Estrada v. Tassey et al

Filing 44

ORDER Denying 40 Plaintiff's Motion for Reconsideration, signed by District Judge Lawrence J. O'Neill on 11/21/13. (Gonzalez, R)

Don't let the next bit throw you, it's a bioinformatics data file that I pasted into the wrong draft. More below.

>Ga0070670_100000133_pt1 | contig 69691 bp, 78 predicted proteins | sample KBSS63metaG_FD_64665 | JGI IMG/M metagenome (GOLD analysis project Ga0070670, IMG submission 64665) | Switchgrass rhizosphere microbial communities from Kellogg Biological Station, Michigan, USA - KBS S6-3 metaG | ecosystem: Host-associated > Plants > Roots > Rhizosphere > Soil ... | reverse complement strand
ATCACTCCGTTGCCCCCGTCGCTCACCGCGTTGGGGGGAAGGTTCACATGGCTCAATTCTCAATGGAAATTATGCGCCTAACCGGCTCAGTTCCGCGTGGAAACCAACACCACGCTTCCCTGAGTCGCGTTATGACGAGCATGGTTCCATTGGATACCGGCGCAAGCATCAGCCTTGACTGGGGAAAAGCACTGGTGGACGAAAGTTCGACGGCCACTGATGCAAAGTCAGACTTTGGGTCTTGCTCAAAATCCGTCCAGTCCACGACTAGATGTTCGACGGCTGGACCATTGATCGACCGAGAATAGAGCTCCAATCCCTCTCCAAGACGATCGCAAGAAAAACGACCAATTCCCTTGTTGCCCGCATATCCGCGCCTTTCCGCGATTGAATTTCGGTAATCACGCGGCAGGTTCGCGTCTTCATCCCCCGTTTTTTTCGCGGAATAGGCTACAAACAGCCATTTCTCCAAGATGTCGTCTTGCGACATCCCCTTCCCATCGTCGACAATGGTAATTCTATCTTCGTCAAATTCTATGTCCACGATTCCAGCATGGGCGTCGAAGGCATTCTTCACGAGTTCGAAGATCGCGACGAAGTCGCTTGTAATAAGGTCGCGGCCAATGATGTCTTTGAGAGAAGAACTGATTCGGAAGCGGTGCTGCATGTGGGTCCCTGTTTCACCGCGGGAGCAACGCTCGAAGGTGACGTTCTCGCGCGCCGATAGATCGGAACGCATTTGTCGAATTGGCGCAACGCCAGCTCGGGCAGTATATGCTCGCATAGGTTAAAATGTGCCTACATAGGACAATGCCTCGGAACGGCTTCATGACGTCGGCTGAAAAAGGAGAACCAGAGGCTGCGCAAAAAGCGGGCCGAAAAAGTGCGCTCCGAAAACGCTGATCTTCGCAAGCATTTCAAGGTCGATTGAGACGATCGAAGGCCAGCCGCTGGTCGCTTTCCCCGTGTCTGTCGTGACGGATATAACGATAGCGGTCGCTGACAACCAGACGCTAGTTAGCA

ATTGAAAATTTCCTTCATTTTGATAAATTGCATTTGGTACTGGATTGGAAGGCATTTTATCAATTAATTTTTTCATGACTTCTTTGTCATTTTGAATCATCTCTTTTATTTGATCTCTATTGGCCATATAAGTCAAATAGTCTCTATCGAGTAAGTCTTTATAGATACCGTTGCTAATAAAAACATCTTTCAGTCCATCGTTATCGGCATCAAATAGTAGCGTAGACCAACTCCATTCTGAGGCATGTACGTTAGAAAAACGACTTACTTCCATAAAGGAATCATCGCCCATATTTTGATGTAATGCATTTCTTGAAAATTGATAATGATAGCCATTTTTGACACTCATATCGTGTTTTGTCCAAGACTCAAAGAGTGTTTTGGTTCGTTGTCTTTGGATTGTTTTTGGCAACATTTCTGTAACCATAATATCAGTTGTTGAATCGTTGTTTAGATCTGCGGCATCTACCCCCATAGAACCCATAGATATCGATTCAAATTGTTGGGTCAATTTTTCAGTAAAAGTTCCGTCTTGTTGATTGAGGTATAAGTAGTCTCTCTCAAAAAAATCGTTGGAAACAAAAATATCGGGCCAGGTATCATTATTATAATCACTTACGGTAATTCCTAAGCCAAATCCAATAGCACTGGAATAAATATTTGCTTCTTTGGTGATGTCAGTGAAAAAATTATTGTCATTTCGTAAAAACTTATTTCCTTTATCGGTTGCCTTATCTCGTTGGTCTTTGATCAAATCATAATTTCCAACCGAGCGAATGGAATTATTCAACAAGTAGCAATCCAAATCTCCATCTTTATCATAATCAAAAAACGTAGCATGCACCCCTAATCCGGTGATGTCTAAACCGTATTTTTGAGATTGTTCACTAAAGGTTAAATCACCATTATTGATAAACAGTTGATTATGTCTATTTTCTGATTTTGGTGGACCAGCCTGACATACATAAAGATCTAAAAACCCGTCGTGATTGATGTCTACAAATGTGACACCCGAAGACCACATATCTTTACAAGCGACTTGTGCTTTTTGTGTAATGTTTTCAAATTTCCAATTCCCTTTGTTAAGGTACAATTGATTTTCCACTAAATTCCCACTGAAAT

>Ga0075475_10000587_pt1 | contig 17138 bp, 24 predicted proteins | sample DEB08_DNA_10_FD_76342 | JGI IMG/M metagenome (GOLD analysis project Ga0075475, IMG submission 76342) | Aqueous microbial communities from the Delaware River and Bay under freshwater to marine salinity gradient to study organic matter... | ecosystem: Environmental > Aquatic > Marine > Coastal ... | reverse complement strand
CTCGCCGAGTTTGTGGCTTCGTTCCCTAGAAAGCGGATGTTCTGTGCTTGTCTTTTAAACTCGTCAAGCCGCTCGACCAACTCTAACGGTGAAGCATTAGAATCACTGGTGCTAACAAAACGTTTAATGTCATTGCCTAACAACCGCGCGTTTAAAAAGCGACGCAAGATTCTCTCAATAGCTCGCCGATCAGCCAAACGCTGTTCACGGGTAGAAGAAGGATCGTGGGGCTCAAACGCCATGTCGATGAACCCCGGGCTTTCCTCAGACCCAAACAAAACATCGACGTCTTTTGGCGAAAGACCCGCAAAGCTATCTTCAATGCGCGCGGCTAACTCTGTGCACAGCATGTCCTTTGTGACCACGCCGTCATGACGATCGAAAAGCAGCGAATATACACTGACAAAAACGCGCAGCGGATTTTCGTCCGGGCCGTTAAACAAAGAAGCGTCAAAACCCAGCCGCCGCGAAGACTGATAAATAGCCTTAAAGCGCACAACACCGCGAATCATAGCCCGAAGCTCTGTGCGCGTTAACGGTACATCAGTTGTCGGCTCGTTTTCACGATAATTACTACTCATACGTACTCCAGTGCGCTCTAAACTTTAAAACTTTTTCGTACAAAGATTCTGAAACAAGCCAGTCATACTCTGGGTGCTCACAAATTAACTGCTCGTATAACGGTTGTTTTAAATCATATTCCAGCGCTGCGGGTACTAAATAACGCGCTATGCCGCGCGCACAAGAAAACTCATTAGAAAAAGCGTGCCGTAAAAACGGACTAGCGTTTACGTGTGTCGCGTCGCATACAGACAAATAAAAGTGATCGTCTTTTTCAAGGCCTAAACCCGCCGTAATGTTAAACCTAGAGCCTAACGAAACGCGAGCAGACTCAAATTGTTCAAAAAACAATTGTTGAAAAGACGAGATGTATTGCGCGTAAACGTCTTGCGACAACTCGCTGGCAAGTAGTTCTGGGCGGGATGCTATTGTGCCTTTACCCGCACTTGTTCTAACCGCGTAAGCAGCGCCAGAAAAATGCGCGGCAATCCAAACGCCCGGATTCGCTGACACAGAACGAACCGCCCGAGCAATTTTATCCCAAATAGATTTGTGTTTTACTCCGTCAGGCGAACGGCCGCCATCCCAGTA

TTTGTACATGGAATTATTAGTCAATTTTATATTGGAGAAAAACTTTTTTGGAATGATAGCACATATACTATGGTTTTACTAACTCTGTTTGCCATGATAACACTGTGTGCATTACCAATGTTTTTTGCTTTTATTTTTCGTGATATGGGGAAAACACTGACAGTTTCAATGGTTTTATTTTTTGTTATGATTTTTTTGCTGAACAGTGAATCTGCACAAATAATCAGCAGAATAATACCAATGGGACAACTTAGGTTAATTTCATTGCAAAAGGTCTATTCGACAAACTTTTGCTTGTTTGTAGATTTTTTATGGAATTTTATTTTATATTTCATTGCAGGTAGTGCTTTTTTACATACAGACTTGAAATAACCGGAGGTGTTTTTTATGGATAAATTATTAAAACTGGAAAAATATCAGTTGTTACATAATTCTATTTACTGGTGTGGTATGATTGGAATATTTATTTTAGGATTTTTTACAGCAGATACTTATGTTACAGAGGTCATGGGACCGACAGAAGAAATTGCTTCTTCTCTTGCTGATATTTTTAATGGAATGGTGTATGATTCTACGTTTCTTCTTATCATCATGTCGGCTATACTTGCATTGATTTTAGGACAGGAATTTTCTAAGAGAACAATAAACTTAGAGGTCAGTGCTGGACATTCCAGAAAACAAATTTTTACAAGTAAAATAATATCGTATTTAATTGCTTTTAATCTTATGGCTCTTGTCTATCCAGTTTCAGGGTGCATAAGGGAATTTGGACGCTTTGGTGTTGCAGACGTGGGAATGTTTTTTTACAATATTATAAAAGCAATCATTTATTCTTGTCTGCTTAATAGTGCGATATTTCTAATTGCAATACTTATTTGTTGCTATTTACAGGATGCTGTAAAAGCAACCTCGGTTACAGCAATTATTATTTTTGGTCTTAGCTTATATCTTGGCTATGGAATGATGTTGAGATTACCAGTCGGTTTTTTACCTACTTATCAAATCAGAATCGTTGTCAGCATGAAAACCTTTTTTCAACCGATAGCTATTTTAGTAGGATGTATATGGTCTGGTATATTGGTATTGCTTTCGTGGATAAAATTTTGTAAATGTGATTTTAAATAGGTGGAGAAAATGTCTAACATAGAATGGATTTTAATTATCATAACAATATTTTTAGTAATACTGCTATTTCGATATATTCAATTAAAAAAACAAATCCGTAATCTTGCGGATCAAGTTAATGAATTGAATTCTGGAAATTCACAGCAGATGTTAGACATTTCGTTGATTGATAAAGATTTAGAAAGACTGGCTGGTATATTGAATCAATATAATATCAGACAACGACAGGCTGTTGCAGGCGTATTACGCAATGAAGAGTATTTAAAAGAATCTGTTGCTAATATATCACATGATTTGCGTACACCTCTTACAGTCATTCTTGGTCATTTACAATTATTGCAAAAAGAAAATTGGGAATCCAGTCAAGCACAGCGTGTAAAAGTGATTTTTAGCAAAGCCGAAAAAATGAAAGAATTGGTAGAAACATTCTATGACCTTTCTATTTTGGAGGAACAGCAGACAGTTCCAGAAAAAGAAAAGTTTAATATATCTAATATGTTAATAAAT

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1 2 3 4 5 6 7 8 UNITED STATES DISTRICT COURT 9 EASTERN DISTRICT OF CALIFORNIA 10 11 DAVID ESTRADA, 12 Plaintiff, 13 v. 14 GIPSON, et al., 15 Defendants. 16 17 18 19 20 21 22 23 24 25 26 ) ) ) ) ) ) ) ) ) ) Case No.: 1:13cv00919 LJO DLB (PC) ORDER DENYING PLAINTIFF’S MOTION FOR RECONSIDERATION (Document 40) Plaintiff David Estrada (“Plaintiff”) is a state prisoner proceeding pro se and in forma pauperis in this civil rights action. Plaintiff filed his First Amended Complaint on August 7, 2013. Pursuant to the Court’s screening order and Plaintiff’s notice of willingness to proceed on the cognizable claims, this action is proceeding against (1) Defendants Gipson and Espinosa for retaliation in violation of the First Amendment; and (2) Defendants Gipson, Espinosa, Lambert and Cavazos for violation of the Eighth Amendment. Plaintiff returned service documents and the United States Marshall was directed to serve Defendants Gipson, Espinosa, Lambert and Cavazos on October 11, 2013. On September 11, 2013, Plaintiff filed a Motion for Preliminary Injunction, and on September 16, 2013, he filed a Motion for a Protective Order. The Magistrate Judge issued Findings and 27 28 1 1 2 3 4 Recommendations that these motions be denied on September 20, 2013. The Court adopted the Findings and Recommendations on November 5, 2013. On November 18, 2013, Plaintiff filed a Motion for Reconsideration of the denial of his requests for injunctive relief. 5 6 7 8 9 10 11 12 13 14 15 LEGAL STANDARD Rule 60(b)(6) allows the Court to relieve a party from an order for any reason that justifies relief. Rule 60(b)(6) “is to be used sparingly as an equitable remedy to prevent manifest injustice and is to be utilized only where extraordinary circumstances . . .” exist. Harvest v. Castro, 531 F.3d 737, 749 (9th Cir. 2008) (internal quotations marks and citation omitted). The moving party “must demonstrate both injury and circumstances beyond his control . . . .” Id. (internal quotation marks and citation omitted). In seeking reconsideration of an order, Local Rule 78-230(k) requires Plaintiff to show “what new or different facts or circumstances are claimed to exist which did not exist or were not shown upon such prior motion, or what other grounds exist for the motion.” “A motion for reconsideration should not be granted, absent highly unusual circumstances, 16 unless the district court is presented with newly discovered evidence, committed clear error, or if there 17 is an intervening change in the controlling law,” and it “may not be used to raise arguments or present 18 evidence for the first time when they could reasonably have been raised earlier in the litigation.” 19 Marlyn Nutraceuticals, Inc. v. Mucos Pharma GmbH & Co., 571 F.3d 873, 880 (9th Cir. 2009) 20 (internal quotations marks and citations omitted) (emphasis in original). DISCUSSION 21 22 Plaintiff presents no new facts or argument that would warrant reconsideration of the Court’s 23 prior order. He continues to argue that Defendant Gipson and her subordinate officers are placing 24 Plaintiff’s life in danger and denying him due process. His complaints appear to relate to being 25 “labeled” without due process and having confidential information disclosed on the prison’s computer 26 screens. 27 28 2 1 2 3 As the Court explained in the Findings and Recommendations that were ultimately adopted, Plaintiff’s allegations related to Defendants and/or events that were not part of this action. Therefore, a jurisdiction bar exists and the Court does not have power to issue the request sought. The Court also 4 explained that at this juncture, Defendant Gipson has not yet made an appearance and she is not under 5 the jurisdiction of the Court. 6 7 8 9 10 11 Plaintiff’s motion does not present newly discovered evidence, demonstrate that the Court committed clear error, or set forth an intervening change in the controlling law. Rather, Plaintiff simply presents arguments that were already addressed in the prior rulings. Accordingly, Plaintiff’s Motion for Reconsideration is DENIED. IT IS SO ORDERED. 12 13 Dated: /s/ Lawrence J. O’Neill November 21, 2013 UNITED STATES DISTRICT JUDGE 14 15 16 17 18 19 20 21 22 23 24 25 26 27 28 3

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